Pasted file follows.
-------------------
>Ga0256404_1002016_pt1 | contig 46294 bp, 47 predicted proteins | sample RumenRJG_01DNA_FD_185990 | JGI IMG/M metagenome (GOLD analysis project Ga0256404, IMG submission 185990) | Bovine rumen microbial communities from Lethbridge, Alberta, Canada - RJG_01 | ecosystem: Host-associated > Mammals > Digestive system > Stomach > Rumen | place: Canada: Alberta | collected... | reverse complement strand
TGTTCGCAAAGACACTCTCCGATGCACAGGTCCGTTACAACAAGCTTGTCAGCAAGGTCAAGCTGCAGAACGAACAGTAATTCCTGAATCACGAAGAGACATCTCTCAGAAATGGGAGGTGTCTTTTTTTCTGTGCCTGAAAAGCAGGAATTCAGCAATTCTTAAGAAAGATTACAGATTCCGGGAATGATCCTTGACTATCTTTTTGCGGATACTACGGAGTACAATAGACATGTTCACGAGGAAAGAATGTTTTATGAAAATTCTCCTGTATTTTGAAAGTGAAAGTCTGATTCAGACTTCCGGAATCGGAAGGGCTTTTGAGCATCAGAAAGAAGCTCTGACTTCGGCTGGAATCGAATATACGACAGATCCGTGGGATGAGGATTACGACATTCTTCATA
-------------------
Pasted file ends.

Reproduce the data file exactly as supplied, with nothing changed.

>Ga0256404_1002016_pt1 | contig 46294 bp, 47 predicted proteins | sample RumenRJG_01DNA_FD_185990 | JGI IMG/M metagenome (GOLD analysis project Ga0256404, IMG submission 185990) | Bovine rumen microbial communities from Lethbridge, Alberta, Canada - RJG_01 | ecosystem: Host-associated > Mammals > Digestive system > Stomach > Rumen | place: Canada: Alberta | collected... | reverse complement strand
TGTTCGCAAAGACACTCTCCGATGCACAGGTCCGTTACAACAAGCTTGTCAGCAAGGTCAAGCTGCAGAACGAACAGTAATTCCTGAATCACGAAGAGACATCTCTCAGAAATGGGAGGTGTCTTTTTTTCTGTGCCTGAAAAGCAGGAATTCAGCAATTCTTAAGAAAGATTACAGATTCCGGGAATGATCCTTGACTATCTTTTTGCGGATACTACGGAGTACAATAGACATGTTCACGAGGAAAGAATGTTTTATGAAAATTCTCCTGTATTTTGAAAGTGAAAGTCTGATTCAGACTTCCGGAATCGGAAGGGCTTTTGAGCATCAGAAAGAAGCTCTGACTTCGGCTGGAATCGAATATACGACAGATCCGTGGGATGAGGATTACGACATTCTTCATA